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North Carolina Parents Join Legal Battle to Save State’s Opportunity Scholarship Program

The Opportunity Scholarship Program provides scholarships to low-income North Carolina families for their children's education

Today, three North Carolina families whose children benefit from the Opportunity Scholarship Program (OSP) announced their intervention with the Institute for Justice (IJ) to defend the OSP against a lawsuit challenging its constitutionality. The lawsuit, supported by several prominent North Carolina teachers’ unions, challenges a program that provides scholarships of up to $4,200 to low-income families to empower them to send their children to the private school of their choice. By moving to formally intervene in the lawsuit, the parents seek to ensure that the voice of the thousands of low-income families that rely on the scholarship are heard as the lawsuit proceeds through the courts.

“The North Carolina Supreme Court ruled five years ago that the OSP is constitutional and serves a valid public purpose, namely the education of North Carolina’s children,” IJ Senior Attorney Tim Keller said. “Parents, not government, should be able to choose the school that will best meet their children’s educational needs.”

Defending the program are parents Janet Nunn, Christopher and Nichole Peedin, and Katrina Powers. They are using the OSP to send their children to St. Mary Catholic School in Goldsboro, Brookstone Schools in Charlotte, and the nonreligious The School of Hope in Fayetteville. The lawsuit against the OSP threatens all of their children’s education plans, no matter what kind of school they attend.

Janet Nunn, a parent-intervenor in the lawsuit, uses the OSP for her granddaughter, Nariah. Nariah was born two months prematurely, spending more time in the hospital than most children. By the end of the first grade in her local public school, Nariah was behind academically.

Janet thought Nariah should repeat the first grade rather than fall behind even more, but Nariah’s assigned public school wanted to socially promote Nariah despite her clear lack of readiness. Disillusioned with the public school’s apparent disinterest in Nariah’s academic development, Janet applied for an OSP, which she used to enroll Nariah at Victory Christian School. Nariah thrived there,  quickly  mastering the fundamentals of reading and developing a new love of learning. Following her academic growth there, Janet decided it was time to find a school for her daughter with a rigorous, classical approach to education. Nariah is now thriving at Brookstone Schools in Charlotte and would not be able to continue attending without the OSP. This would be a huge blow to Nariah’s education.

“The OSP has provided Nariah with an education to excel,” said IJ parent-intervenor Janet Nunn. “Her confidence, her belief, her willingness to learn has increased dramatically. She’s a hard worker and she knows the value of the scholarship and works hard.”

This is not the first time that IJ has sought to vindicate the constitutionality of North Carolina’s OSP. Five years ago, IJ successfully defended the OSP from a lawsuit that was initiated by prominent North Carolina teachers’ unions soon after the program was enacted. Nothing has changed in North Carolina since that 2015 ruling. Nevertheless, the plaintiffs argue that the entire OSP should be struck down because religious schools that enroll OSP students are permitted to provide religious instruction, openly worship, and take consider religious factors into account in admissions.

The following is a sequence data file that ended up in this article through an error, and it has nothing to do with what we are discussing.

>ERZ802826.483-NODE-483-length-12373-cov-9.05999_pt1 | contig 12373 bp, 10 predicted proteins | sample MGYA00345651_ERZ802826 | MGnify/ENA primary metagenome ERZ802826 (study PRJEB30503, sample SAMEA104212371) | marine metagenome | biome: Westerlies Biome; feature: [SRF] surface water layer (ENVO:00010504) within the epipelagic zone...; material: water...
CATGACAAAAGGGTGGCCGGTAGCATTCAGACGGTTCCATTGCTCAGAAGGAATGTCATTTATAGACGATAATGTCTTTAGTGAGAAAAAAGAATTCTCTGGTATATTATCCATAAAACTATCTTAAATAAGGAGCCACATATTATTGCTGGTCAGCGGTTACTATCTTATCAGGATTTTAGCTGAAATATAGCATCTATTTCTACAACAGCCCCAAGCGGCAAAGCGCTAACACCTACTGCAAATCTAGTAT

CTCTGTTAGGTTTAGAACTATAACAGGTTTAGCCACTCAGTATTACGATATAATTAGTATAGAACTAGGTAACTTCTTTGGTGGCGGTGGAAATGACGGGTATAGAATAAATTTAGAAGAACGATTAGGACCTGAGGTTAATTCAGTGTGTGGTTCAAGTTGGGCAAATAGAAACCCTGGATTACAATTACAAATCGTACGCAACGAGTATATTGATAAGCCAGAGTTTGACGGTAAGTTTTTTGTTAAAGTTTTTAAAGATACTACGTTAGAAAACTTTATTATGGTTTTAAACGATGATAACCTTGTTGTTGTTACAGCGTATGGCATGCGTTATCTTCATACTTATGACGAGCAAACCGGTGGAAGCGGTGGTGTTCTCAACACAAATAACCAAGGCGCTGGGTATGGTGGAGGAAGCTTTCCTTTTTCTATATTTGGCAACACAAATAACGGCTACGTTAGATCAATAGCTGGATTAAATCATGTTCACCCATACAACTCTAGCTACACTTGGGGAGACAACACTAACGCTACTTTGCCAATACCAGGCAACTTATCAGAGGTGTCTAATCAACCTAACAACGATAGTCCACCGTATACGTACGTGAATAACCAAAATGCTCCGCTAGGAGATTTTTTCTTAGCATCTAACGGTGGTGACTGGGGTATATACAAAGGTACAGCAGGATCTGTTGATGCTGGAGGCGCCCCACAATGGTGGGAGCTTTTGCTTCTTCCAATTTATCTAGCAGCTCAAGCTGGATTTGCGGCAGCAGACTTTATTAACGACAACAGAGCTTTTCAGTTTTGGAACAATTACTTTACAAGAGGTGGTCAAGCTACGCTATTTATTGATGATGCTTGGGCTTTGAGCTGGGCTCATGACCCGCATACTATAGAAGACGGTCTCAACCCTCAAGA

The plaintiffs’ allegations apparently amount to arguing that because parents may choose religious schools that the entire OSP should be struck down. But this argument has recently been foreclosed by the U.S. Supreme Court. As the Court ruled in the landmark case of Montana Espinoza v. Department of Revenue, striking down a school choice program because families may choose religious options violates the Free Exercise Clause of the First Amendment.

“The U.S. Supreme Court has held time and time again that states can create alternatives to the public-school system. That is all the OSP is—an alternative,” said IJ Attorney Ari Bargil. “If this misguided lawsuit against the program succeeds, thousands of kids who left schools where they did not feel academically challenged or safe, will have to return. This lawsuit is not about the well-being of North Carolinian children.”

Parent-intervenor Katrina Powers’s story exemplifies why school choice is so important. Katrina’s older two daughters are attending public school, and her youngest daughter, Teagyn, is a child with high-functioning autism who struggled in her government-zoned public school. It was emotionally stressful for her there because she did not receive the help she needed, and the school denied an accommodation she needed to learn. But now, thanks to the OSP, Teagyn is thriving academically and emotionally at The School of Hope. If the OSP went away, Katrina would be denied an education she is benefitting from so much.

“The OSP has grown from serving just over 1,200 students in 2014 to 12,284 for the 2019–2020 school year. It is popular because families know what’s best for their children, and families benefitting from the program, like our clients, know this lawsuit was not filed with their kids’ education in mind,” said IJ Attorney Marie Miller.

Since its founding over a quarter-century ago, IJ has successfully defended educational choice programs across the country, including three times at the U.S. Supreme Court. IJ is currently representing families in Tennessee seeking to protect a newly established scholarship program and challenging a discriminatory scholarship program in Maine.

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